It would be a lie for me to tell you that at times, the unconditioned, baseless hatred that I was met with for the life I wanted to lead didn’t throw me off course. I never left my faith, and it never left me. But, there were times when the disapproving looks and the harsh comments of those around me felt too harsh to bare. When I share my experiences with others, they seem shocked and cannot help but ask how it is that I managed to stay religious throughout all of my hardships. My answer is clear every time: How could I ever leave what I love? It’s like asking me to stop breathing. Leaving the world I know would be like not living at all.
When I began spreading the word about Shattered Illusions all those years ago (yes because, at this point in my life, high school feels like it was in a different life time), I was met by the same wave of disbelief and lack of faith that I had been met whenever I shared a passionate goal with those who believed that I was out of my mind for wanting the best of both worlds. They didn’t trust my ability to balance of my faith and my love for the written word.
I mentioned my last blog post that I had endured several harsh experiences during my year in Seminary, in regards to the book in particular. The principals of the seminary had been given the “message” early on into the school year that I was much different than everyone else. Through the grape vine, they were made aware of my writing talents and the very shocking fact that I was indeed chest deep into writing my first novel. They were very calm and warm when they bluntly told me that my writings were not of the acceptable kind for their institution (though they were not aware of the story line), and that the continuation of such an act while attending their school was unaccepted. They did not want to hear of it, and if it was to be brought up again by any students in the school, I would be asked to leave. They wanted me to take the color out of my world, but that was simply out of the question.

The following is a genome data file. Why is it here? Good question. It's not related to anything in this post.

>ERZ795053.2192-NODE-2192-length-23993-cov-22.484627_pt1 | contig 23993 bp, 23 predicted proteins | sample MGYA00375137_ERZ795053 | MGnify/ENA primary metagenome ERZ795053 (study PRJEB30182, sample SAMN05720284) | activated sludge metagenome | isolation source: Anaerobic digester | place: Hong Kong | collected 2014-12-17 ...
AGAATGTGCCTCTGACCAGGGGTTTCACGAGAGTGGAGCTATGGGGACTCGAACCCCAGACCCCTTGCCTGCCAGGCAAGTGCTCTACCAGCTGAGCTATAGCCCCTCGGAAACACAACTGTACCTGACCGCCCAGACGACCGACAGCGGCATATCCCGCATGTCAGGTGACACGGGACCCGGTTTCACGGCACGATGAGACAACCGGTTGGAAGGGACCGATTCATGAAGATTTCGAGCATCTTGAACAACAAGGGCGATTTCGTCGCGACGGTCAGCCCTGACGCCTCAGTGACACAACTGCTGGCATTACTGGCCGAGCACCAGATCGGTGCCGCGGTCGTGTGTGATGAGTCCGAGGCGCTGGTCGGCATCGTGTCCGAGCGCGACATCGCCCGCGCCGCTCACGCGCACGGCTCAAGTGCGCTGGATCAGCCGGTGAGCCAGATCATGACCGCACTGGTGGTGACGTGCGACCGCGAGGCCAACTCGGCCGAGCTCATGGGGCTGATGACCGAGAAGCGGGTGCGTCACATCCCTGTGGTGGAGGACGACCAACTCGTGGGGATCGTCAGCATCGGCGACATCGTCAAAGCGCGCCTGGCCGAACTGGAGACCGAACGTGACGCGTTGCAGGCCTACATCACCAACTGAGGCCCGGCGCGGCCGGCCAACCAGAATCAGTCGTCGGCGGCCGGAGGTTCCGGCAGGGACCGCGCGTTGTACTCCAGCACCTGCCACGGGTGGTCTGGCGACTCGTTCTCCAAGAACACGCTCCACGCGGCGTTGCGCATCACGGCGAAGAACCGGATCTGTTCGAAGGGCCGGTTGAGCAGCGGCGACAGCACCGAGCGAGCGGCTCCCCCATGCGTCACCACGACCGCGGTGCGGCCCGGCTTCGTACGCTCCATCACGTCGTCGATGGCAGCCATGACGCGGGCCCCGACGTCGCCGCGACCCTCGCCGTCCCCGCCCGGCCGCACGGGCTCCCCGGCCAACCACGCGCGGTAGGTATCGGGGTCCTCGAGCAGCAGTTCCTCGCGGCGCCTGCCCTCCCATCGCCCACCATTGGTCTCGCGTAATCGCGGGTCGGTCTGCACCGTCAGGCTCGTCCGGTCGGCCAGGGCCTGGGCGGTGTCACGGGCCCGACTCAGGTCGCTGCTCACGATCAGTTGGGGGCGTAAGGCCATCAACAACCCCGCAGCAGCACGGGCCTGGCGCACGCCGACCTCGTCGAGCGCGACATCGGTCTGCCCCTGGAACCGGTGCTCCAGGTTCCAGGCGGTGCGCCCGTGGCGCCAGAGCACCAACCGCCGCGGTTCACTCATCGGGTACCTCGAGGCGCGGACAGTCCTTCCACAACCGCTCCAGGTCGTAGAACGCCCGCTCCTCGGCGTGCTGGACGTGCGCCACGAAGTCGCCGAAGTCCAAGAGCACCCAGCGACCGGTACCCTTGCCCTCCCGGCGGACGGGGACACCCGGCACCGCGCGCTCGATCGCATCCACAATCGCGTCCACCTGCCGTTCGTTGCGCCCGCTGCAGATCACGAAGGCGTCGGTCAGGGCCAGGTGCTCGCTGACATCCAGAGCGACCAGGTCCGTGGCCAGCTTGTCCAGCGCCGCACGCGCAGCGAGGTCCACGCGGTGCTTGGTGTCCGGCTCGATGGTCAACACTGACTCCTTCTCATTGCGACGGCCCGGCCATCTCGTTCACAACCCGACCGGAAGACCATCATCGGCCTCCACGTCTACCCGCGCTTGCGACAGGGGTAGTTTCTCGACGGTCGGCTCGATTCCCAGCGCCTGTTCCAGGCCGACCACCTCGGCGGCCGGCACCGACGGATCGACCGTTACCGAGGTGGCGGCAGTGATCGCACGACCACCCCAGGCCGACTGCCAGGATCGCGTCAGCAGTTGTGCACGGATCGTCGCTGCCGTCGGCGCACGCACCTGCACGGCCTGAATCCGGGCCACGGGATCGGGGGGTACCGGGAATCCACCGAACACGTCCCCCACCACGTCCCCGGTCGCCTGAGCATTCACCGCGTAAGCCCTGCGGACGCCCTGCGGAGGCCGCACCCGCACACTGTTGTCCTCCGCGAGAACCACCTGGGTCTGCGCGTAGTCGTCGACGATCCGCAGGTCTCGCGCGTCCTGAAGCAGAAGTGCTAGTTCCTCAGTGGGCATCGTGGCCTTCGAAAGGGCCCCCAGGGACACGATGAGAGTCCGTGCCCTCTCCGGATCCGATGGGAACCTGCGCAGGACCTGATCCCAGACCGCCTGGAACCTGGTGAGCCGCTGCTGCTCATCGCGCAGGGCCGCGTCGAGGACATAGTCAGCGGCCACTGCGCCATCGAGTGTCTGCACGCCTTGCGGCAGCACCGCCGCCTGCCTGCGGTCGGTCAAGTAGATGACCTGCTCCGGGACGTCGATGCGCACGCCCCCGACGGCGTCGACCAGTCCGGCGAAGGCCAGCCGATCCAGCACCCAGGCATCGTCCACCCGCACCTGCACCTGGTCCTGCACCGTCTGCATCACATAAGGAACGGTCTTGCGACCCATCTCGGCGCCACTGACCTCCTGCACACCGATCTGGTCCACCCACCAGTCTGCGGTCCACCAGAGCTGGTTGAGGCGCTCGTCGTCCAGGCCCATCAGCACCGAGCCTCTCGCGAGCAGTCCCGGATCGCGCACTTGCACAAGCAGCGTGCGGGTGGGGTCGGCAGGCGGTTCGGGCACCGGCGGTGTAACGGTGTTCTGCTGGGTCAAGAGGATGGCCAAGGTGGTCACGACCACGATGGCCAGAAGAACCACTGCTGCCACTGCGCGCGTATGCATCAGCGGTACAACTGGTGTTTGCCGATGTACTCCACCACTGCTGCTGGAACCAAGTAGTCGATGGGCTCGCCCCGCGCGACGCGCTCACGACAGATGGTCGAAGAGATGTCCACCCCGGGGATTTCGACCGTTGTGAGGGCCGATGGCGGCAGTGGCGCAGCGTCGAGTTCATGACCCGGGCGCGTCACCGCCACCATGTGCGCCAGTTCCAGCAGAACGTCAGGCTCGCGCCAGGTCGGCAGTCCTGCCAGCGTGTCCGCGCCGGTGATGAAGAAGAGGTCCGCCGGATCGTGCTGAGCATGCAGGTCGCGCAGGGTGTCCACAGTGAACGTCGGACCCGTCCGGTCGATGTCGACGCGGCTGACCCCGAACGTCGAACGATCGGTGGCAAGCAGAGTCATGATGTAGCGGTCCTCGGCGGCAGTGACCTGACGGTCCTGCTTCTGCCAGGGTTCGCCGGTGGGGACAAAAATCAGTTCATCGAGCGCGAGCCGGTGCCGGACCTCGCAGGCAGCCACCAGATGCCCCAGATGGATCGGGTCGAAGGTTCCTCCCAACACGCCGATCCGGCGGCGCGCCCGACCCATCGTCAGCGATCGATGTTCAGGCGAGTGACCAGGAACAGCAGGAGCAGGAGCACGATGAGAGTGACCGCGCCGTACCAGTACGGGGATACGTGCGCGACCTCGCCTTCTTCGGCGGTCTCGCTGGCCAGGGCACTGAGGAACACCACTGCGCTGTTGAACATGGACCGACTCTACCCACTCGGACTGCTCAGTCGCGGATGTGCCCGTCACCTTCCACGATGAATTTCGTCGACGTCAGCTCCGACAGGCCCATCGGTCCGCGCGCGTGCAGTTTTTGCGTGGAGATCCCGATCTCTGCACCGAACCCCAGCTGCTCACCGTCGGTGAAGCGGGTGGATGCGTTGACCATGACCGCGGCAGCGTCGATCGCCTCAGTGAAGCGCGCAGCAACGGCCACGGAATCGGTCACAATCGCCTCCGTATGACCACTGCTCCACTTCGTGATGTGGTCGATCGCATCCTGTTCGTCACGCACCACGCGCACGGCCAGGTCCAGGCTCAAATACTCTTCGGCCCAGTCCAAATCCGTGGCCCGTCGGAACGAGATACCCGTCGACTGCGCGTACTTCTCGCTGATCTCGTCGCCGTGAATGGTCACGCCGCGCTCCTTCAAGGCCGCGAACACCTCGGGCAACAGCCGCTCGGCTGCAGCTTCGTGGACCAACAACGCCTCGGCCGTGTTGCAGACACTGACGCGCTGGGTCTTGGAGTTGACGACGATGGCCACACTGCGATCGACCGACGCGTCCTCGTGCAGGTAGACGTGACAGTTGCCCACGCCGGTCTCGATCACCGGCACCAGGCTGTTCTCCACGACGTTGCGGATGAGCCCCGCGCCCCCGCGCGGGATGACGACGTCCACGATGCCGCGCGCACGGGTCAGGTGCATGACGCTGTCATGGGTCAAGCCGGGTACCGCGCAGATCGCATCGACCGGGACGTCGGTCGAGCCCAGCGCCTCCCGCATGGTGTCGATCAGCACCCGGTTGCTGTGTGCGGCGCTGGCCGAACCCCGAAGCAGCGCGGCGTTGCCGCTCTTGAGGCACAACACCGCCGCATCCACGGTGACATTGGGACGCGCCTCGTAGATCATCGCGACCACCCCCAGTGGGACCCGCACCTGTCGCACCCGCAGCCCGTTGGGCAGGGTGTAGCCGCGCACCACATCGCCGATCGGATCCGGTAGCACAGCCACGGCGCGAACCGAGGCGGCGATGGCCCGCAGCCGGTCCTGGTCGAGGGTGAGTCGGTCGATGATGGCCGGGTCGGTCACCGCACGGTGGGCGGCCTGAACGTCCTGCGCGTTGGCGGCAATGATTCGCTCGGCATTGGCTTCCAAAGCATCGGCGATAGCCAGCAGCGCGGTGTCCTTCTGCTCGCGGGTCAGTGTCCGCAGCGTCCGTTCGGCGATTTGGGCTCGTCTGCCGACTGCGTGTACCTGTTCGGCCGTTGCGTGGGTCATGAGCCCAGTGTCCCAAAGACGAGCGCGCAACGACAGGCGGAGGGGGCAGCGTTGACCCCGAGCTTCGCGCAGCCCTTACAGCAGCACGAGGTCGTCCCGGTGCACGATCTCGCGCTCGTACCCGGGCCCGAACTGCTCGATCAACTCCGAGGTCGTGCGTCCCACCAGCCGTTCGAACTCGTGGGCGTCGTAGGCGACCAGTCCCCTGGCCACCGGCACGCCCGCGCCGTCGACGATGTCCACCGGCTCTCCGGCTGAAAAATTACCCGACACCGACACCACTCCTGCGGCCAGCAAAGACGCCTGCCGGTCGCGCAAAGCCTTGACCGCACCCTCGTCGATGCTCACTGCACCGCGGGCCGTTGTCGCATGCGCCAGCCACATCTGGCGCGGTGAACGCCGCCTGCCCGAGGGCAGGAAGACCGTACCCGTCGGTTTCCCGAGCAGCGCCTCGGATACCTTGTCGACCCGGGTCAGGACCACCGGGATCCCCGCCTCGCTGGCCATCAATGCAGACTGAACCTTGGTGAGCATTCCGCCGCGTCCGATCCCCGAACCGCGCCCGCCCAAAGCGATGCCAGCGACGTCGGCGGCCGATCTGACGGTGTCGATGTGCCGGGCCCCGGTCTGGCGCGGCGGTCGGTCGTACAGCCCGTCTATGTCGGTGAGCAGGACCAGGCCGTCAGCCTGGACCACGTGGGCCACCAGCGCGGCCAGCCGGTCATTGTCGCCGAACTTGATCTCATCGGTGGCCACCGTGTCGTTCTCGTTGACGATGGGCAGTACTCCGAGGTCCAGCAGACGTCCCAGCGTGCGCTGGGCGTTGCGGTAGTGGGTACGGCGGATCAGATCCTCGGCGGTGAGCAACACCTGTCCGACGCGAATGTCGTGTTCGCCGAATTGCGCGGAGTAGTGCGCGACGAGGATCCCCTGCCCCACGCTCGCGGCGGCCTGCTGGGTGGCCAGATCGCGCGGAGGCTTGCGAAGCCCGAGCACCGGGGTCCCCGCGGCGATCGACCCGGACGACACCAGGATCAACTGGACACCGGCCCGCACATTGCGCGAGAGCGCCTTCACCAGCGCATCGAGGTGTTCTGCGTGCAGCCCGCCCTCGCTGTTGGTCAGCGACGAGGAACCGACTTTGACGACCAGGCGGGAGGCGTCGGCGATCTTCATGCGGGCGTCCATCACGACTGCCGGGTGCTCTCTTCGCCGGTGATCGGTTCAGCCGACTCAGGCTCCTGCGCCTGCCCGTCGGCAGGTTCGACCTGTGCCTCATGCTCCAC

My intention is not to bash the community that I am so fond of. In every community, I find people just as closed minded. I have friends who are not Jewish who are surrounded by people who are much less open minded than the principals of my seminary. Every community faces their own issues, and I am not hear to highlight those faults. I would never exchange my life for anything in the world. Ever. But, that does not take away from the fact that I encountered difficult people along the way. I am sure such people exist in every culture, every race, every community. I see the logic in their actions, and I understand very clearly why so many people were opposed to my decision to take writing seriously. Although they were seriously misinformed about my goals, I understand. They could not see how my creativity was to better serve G-d, they saw it as a waste of time. The more I see, the more I understand why people have such a hard time opening themselves up to anything different. What they could not understand was that I was coming from the exact same place that they were, only I had a different way of expressing it.
I recently attended a lecture by Rabbi Manis Friedman, titled “Finding Color in a Black and White System.” It was held in a beautiful, temporary art gallery which featured the incredibly talented artists of our community. During the days that proceeded that lecture, I had been bombarded by questions about the novel and the course I was taking that made feel extremely insecure and unsettled about myself and the path that I had decided to take. It was as though this lecture was a flat out message from G-d, drawing me to my source.
“All creativity begins on a canvas of black and white. The background is black or white, not the system. To discover your individuality, you must first be the same as everyone else. You discover your individuality when you take what everyone else does and make it your own… You must tease greatness out of something ordinary….The stronger your morality, the stronger your creativity. G-d created the world and then created you to see what you are capable of doing…”
It was the first time I had heard someone say something “different’ about the approach that one should take towards a life of creativity. It was exactly what I had spent years trying to tell people who could not understand my need to live a creative, passionate life. It was a refreshing take, and exactly what I needed to hear.
In the past month since the lecture was held, it has become my “go to” guide whenever I feel the least bit weighed down by my decisions. When a person is in tune with who they are and their purpose in the world, only beauty can rise from such a creation.
G-d put every person in this world with a specific purpose. If my purpose is outlined early on in life, why should I not follow that path?